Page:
We've all seen them.
Those horrible O'Keefe-inspired watercolor vagina-lilies. The 4x6 photos of Japanese cherry blossoms, fields of tulips in Holland, the ratty piece of driftwood in black and white, driven by Soho desires. Or Warhol-wannabe pastiches, soup cans and car crashes, done up with newsprint and lacquer, gaudy colors and straight lines, or Mexican murals, stretching on burnt sienna walls with rugs covering window spaces instead of blinds. In other words, “art” as seen through the eyes of post-pubescent graphic design majors, housewives, or those undiscovered misfits, local area artists.
These we find on coffeehouse walls, providing décor of a provincial and homespun flavor, bringing the grief of kitsch to the urbanity of coffee culture centers and calling it authentic.
You're not fooling anyone. Modern art is, for all intents, a posthumous phenomenon. Putting up this stuff at the cafe is like displaying the corpse of Juan Valdez and the rumpled, stiff hide of his stalwart donkey in a pleasing manner. Good intentions don't disguise the putrescence.
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Aside from the quality, which is often no different than what you might find for sale in a thrift shop, coffeehouse artwork is also overpriced. Damien Hirst can fetch millions for his grotesqueries; he's still a prick selling sharks in formaldehyde. Coffeehouse art is no less sketchy. Often going for hundreds of dollars, banal original paintings and unseasoned photography graces the walls of urban cafes and coffee shops, city after city, a testament either to the desperation or charity of owners who mistakenly feel these pieces bring culture and atmosphere to the place.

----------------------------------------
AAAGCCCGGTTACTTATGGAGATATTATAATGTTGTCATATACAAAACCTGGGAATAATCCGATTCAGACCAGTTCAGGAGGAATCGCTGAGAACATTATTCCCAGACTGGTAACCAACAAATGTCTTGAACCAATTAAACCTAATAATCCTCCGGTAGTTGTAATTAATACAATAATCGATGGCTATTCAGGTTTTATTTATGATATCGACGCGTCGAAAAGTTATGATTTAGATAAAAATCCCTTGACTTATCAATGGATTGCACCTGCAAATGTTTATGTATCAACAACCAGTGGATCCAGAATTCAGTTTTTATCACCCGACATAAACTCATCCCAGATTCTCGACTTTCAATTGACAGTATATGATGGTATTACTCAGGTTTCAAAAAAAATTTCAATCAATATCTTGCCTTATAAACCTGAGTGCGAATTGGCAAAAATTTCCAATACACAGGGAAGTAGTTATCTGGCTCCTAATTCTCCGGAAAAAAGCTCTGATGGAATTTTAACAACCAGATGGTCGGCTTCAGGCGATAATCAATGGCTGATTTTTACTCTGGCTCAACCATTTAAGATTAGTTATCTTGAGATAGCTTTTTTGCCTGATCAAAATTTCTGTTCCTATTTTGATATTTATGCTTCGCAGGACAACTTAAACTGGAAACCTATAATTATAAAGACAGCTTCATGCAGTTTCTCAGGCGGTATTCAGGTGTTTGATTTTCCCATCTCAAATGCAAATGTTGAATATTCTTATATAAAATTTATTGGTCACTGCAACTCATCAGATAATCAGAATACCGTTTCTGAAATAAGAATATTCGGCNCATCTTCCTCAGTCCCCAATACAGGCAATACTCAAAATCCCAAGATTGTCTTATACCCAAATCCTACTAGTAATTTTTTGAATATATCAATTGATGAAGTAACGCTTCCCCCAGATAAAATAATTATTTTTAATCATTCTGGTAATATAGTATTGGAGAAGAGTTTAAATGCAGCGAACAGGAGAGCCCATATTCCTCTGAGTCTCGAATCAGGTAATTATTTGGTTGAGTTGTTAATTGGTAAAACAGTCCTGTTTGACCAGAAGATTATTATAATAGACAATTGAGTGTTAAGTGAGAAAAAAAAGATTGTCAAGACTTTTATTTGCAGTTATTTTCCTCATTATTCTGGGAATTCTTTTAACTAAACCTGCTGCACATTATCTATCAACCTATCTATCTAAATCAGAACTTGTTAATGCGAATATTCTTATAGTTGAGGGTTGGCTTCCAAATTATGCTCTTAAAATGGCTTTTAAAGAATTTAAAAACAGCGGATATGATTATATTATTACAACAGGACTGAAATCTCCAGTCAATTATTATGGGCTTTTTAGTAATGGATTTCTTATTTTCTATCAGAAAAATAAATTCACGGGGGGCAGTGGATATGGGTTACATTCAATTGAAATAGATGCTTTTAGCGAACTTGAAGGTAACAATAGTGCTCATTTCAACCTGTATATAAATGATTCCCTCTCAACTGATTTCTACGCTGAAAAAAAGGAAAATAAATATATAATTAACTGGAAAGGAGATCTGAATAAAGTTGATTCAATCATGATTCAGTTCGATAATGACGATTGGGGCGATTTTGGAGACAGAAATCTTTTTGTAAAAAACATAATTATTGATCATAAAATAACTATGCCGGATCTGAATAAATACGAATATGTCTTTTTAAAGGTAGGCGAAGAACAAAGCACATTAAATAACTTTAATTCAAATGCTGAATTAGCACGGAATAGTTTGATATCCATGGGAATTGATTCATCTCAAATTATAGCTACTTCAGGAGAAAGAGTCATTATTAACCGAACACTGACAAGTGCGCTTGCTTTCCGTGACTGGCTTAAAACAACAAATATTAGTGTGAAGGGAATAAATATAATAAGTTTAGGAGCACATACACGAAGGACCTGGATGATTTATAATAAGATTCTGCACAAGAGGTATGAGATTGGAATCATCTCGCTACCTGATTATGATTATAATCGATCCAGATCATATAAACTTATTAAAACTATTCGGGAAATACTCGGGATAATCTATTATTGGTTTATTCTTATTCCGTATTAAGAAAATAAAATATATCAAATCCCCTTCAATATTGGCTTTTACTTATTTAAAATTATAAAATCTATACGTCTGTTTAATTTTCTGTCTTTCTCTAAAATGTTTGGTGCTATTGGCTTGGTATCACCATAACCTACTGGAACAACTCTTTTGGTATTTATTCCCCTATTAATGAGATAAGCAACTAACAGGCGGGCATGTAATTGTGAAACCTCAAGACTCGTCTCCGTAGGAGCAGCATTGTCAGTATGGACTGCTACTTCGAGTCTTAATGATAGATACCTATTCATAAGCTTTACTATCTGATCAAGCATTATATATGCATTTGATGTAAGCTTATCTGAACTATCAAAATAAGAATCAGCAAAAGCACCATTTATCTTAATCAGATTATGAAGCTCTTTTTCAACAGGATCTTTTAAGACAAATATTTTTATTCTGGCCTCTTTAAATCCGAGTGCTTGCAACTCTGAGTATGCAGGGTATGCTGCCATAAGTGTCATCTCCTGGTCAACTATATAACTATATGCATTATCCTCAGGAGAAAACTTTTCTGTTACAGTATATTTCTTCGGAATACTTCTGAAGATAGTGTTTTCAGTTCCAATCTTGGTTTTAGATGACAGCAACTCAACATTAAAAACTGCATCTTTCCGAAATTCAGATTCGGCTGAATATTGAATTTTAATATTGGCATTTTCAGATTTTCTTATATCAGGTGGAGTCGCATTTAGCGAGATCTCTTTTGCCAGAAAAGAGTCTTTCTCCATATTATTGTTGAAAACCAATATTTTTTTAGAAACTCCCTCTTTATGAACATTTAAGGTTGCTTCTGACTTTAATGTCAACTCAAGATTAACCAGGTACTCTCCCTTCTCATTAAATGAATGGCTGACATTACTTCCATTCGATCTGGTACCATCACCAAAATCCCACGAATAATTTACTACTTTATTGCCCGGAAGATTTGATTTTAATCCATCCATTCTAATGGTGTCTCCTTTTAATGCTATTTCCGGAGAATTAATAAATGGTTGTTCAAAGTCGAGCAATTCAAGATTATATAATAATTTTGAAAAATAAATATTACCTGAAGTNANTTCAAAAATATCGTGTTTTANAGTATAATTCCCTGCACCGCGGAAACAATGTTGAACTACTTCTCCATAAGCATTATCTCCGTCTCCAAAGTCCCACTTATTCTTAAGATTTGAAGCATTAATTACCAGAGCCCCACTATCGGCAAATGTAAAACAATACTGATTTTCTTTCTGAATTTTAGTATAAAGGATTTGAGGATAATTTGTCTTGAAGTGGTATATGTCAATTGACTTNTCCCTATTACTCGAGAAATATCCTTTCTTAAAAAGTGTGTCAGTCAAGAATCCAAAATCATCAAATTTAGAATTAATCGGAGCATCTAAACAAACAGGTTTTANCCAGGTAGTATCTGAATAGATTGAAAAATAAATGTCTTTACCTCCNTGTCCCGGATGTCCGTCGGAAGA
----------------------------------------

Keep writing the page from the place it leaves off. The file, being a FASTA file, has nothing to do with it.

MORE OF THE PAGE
Trust us, they don't.
We believe it's time to put an end to this glut of visual punishment. We come to the cafe to relax, not get eye-raped. The coffee shop is a sanctuary from home; it shouldn't be our aesthetic Abu Ghraib. What's more offensive: Playing Madonna's “Die Another Day” at four in the morning to a beleaguered terrorist in a cell, or hanging framed excrement in our caffeine chapels?
We realize stripping this “art” off the coffee shop walls will leave voids. This is not necessarily a bad thing. While nature abhors a vacuum, it certainly detests more the affront upon innocent eyes these framed abominations perpetrate. T.S. Eliot may have preferred grief to nothing, but regarding the universally poor quality of art seen in today's cafes, he would have jumped to choose the latter.
So. A call to action. Write your local barista. Don't attend street fairs (where these local artists congregate and contract virulent strains of small-time success). Encourage cafe owners to be more discriminating in their tastes. If the coffee is good, there's no reason the art shouldn't be.